Maritime power can be defined as a capability of a state to utilize its waters or seas in order to achieve its national interest. It helps in formulation and implementation of strong national and military strategies. The term Maritime Security has different meanings. While some perceive maritime security in a narrow sense as measures for force protection and defense against sabotage, others include actions to combat terrorism and illegal activities like piracy and trafficking; still others expand it to embrace the protection of territorial waters and sea lanes. Adopting an inclusive approach, maritime security is defined as comprising a collection of all the issues that pertain to the seas, and have a bearing on national security. These include seaborne trade and infrastructure for its pursuit, management of sea resources, environmental issues and employment of naval forces
India is a maritime state with a long coastline. Also there are many island territories off its eastern and western coast. India occupies a dominant position in the Indian Ocean. India lies between latitude 9 to 37 degrees north and longitude 68 to 76 degrees east. Indian land juts out far into the Indian Ocean and thus gives India a good frontage.
In the present scenario, both India and China can jointly formulate new guiding principles based on their experiences and taking into consideration the changing international politics as the present phase of Panchsheel provides them a sufficiently strong political foundation to build up their confidence in order to put the idea of Panchsheel into practice. Both can act as articulate advocates of Panchsheel principles in the present world by re-determining the patterns of their state behaviour and more importantly by settling down their territorial disputes which otherwise continue to fuel the rivalry and suspicion over each of them.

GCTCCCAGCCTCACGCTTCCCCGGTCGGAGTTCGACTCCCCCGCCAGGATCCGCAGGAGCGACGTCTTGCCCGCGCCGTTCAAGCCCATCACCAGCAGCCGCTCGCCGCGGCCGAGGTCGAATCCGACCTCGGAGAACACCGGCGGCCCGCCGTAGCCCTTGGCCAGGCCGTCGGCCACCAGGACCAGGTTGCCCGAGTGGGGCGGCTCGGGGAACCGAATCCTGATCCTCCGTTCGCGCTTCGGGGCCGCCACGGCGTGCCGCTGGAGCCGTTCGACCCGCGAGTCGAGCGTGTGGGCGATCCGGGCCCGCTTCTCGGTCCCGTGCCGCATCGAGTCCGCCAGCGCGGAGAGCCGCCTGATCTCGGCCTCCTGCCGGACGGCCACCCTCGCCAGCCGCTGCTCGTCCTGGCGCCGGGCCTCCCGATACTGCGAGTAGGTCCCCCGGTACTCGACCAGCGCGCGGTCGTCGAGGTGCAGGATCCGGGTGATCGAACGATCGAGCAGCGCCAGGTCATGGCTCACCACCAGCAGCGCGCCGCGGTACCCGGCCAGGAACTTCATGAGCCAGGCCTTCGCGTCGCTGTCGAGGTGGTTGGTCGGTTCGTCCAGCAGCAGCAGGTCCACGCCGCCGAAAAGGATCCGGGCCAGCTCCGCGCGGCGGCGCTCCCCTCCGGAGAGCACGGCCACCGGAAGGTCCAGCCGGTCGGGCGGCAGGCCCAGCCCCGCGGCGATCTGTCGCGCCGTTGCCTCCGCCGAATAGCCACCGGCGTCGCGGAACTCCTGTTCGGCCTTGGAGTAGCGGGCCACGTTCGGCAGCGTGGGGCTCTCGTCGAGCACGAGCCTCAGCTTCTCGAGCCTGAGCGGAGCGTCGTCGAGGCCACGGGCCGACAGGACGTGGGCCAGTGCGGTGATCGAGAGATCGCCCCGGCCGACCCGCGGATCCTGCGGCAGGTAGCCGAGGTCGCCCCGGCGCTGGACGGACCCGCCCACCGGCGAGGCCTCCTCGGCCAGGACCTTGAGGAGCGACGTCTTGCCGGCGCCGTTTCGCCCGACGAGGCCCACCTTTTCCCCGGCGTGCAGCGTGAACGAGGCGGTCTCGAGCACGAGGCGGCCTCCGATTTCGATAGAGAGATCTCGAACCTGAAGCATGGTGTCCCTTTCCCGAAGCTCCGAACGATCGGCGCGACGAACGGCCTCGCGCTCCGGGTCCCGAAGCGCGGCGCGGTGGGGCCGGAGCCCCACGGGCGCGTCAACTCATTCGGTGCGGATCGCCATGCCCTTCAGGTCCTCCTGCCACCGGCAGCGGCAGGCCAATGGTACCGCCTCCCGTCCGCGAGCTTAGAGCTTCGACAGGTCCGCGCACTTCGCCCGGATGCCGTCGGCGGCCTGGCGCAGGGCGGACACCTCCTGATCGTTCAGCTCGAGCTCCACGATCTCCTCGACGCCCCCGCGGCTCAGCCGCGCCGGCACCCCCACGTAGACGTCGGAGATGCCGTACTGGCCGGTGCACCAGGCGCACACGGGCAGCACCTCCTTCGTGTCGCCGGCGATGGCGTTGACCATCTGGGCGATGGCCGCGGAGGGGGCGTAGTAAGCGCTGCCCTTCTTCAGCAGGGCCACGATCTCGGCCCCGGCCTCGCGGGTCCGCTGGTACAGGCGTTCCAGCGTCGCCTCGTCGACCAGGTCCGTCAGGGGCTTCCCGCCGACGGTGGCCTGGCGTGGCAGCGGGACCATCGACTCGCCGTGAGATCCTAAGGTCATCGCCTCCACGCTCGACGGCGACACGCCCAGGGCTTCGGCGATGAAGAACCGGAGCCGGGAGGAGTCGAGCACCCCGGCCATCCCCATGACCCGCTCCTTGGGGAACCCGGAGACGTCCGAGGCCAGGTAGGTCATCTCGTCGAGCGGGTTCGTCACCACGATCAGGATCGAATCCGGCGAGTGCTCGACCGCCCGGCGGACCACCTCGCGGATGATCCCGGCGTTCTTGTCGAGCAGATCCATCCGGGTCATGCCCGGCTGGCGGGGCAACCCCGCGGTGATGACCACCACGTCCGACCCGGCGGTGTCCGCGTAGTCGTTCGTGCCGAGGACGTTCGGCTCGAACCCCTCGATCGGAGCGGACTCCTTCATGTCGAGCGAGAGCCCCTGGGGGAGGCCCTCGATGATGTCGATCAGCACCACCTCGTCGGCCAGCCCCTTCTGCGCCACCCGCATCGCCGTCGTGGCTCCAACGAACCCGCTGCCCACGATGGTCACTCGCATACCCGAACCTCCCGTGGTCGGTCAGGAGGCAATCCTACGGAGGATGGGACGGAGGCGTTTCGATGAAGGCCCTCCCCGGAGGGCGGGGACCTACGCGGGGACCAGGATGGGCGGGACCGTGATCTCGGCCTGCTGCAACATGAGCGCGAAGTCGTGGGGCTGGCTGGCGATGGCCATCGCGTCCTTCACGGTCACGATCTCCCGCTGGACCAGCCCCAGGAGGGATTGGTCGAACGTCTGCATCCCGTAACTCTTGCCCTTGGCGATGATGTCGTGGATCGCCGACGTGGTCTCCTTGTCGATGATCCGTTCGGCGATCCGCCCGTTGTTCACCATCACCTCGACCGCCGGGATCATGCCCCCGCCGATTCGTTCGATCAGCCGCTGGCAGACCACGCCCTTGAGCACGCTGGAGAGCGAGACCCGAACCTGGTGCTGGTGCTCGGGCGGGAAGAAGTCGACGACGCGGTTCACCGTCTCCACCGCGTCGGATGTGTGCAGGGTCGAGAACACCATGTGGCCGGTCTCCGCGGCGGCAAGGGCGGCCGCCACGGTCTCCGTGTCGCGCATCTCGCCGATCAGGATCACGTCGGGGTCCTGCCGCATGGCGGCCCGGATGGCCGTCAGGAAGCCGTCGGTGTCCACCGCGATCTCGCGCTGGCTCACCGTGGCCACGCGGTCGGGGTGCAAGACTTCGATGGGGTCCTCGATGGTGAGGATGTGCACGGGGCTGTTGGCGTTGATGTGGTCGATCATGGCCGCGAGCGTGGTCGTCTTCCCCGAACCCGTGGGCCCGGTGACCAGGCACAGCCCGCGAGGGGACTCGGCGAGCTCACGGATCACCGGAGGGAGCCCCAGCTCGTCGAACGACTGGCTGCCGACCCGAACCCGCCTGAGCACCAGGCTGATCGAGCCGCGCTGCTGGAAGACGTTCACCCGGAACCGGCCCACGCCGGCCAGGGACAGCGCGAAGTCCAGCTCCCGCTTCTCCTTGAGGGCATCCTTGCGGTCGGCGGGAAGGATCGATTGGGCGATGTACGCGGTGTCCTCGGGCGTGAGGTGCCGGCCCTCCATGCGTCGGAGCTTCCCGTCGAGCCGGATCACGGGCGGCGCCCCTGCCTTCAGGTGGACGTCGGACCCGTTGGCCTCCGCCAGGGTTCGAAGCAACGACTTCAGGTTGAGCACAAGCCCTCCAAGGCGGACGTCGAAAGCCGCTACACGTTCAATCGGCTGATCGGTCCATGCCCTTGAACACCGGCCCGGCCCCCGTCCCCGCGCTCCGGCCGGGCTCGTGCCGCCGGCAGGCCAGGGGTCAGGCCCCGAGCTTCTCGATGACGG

During recent years, India and China relations have seen an upward trend in many areas like trade, investments, people to people contacts, but at the same time some issues pop up time and again that act as a stumbling block to the normal course of relations and thus add to the trust deficit among these two countries. Of late, one can see many issues on which there is hardly any convergence between India and China, and thus holding the relationship back. The contemporary issues like NSG membership issue, Masood Azhar issue, Doklam crisis etc., have given a serious jolt to the bilateral relations between India and China.
Historically, the relations between these two countries started hundreds of years ago with export of Buddhism to China from India. This article specially looks into the history of India-China relations after India was created into sovereign nation-state. With the end of British Raj, India and China were left with undemarcated borders. The early period of the post-independence era reflected optimism in their bilateral relations. After 1990s, India started liberalizing the economy and subsequently trade between India and China increased remarkably. What persisted as the thorn in relations were the border issue and the related Tibet problem. Many skirmishes kept on happening on the Indo-China border and recently we have seen the Dokhlam stand-off at India-China-Bhutan tri-junction.
At present both India and China are developing fast and are subsequently increasing their own influence in other regions. Both countries are nowadays trying to increase their presence in the Indian Ocean Region and thus it will be interesting to see in which direction relations between these countries will go. India is still very far from China in different matters, but this state of affairs might change some day as India is progressing speedily. So it is important for both India and China to negotiate with each other and settle their issues.